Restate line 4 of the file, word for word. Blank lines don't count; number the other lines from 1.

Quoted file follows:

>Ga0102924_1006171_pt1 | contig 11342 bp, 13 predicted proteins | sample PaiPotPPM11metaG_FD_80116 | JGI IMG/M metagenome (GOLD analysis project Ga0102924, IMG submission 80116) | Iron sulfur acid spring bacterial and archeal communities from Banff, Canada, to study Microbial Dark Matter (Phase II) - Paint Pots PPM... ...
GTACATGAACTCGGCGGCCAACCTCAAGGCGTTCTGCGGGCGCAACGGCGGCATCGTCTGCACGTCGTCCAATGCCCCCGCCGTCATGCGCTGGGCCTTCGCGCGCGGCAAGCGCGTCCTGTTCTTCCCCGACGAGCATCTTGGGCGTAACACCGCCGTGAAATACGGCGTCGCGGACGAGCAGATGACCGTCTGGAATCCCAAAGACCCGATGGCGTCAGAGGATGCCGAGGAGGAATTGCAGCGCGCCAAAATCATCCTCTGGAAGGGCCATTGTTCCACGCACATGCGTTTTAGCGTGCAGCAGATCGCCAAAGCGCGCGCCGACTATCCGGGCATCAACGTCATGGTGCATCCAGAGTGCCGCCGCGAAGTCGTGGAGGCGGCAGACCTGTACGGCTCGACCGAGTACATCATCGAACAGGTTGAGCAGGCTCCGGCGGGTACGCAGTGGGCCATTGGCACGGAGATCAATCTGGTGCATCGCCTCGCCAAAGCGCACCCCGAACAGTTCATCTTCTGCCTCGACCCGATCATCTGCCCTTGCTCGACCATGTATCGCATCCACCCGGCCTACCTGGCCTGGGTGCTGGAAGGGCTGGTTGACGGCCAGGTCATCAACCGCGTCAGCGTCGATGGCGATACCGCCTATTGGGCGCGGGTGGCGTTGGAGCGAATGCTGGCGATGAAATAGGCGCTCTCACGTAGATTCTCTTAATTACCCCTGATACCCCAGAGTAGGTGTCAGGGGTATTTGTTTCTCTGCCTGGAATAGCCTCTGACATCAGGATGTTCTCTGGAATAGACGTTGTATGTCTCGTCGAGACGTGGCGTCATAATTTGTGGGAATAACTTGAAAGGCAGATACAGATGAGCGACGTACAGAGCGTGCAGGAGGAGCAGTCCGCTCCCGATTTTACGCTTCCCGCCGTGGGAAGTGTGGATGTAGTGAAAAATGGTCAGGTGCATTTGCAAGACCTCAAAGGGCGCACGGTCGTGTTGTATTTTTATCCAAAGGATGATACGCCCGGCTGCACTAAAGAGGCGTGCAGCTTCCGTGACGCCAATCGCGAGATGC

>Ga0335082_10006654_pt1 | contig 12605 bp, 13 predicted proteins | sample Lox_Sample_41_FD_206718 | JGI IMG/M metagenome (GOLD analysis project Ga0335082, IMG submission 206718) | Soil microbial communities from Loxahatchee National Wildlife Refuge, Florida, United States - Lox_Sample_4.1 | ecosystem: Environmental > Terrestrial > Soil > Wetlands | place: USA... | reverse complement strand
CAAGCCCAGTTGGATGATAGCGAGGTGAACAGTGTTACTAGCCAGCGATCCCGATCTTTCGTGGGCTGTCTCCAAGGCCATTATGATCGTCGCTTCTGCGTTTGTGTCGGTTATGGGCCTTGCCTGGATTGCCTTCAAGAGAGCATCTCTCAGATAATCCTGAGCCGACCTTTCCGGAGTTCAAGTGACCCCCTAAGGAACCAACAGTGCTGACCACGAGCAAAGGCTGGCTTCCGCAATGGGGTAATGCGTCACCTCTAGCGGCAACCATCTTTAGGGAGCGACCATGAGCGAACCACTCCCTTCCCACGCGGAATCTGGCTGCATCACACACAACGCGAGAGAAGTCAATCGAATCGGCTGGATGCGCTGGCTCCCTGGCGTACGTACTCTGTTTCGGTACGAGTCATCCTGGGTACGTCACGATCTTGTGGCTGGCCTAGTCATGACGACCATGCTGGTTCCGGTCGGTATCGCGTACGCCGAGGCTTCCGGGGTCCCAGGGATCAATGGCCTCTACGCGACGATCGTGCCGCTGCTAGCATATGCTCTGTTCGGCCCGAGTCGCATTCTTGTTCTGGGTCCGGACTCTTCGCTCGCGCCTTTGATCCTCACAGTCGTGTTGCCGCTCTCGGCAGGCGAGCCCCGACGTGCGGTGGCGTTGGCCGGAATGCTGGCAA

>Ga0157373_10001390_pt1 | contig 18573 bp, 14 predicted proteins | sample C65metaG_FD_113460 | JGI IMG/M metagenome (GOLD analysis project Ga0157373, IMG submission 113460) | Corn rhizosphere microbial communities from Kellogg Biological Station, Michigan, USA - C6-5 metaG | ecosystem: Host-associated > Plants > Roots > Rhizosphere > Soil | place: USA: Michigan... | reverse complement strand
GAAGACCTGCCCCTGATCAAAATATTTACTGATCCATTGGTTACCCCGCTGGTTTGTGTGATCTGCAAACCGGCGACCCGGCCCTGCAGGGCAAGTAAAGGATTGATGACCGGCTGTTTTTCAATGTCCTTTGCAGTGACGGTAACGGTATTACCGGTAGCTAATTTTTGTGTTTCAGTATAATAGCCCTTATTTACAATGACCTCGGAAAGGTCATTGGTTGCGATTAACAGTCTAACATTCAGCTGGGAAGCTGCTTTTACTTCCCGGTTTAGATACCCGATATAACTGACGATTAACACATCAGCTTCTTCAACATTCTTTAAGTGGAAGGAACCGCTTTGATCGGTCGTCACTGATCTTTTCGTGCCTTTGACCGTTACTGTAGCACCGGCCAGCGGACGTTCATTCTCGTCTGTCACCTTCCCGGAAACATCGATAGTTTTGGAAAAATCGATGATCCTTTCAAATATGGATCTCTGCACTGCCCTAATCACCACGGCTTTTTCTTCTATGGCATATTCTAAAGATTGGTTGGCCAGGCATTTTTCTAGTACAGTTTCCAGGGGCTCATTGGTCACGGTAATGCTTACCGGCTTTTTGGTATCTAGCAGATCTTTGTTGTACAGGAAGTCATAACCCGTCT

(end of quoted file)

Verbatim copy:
CAAGCCCAGTTGGATGATAGCGAGGTGAACAGTGTTACTAGCCAGCGATCCCGATCTTTCGTGGGCTGTCTCCAAGGCCATTATGATCGTCGCTTCTGCGTTTGTGTCGGTTATGGGCCTTGCCTGGATTGCCTTCAAGAGAGCATCTCTCAGATAATCCTGAGCCGACCTTTCCGGAGTTCAAGTGACCCCCTAAGGAACCAACAGTGCTGACCACGAGCAAAGGCTGGCTTCCGCAATGGGGTAATGCGTCACCTCTAGCGGCAACCATCTTTAGGGAGCGACCATGAGCGAACCACTCCCTTCCCACGCGGAATCTGGCTGCATCACACACAACGCGAGAGAAGTCAATCGAATCGGCTGGATGCGCTGGCTCCCTGGCGTACGTACTCTGTTTCGGTACGAGTCATCCTGGGTACGTCACGATCTTGTGGCTGGCCTAGTCATGACGACCATGCTGGTTCCGGTCGGTATCGCGTACGCCGAGGCTTCCGGGGTCCCAGGGATCAATGGCCTCTACGCGACGATCGTGCCGCTGCTAGCATATGCTCTGTTCGGCCCGAGTCGCATTCTTGTTCTGGGTCCGGACTCTTCGCTCGCGCCTTTGATCCTCACAGTCGTGTTGCCGCTCTCGGCAGGCGAGCCCCGACGTGCGGTGGCGTTGGCCGGAATGCTGGCAA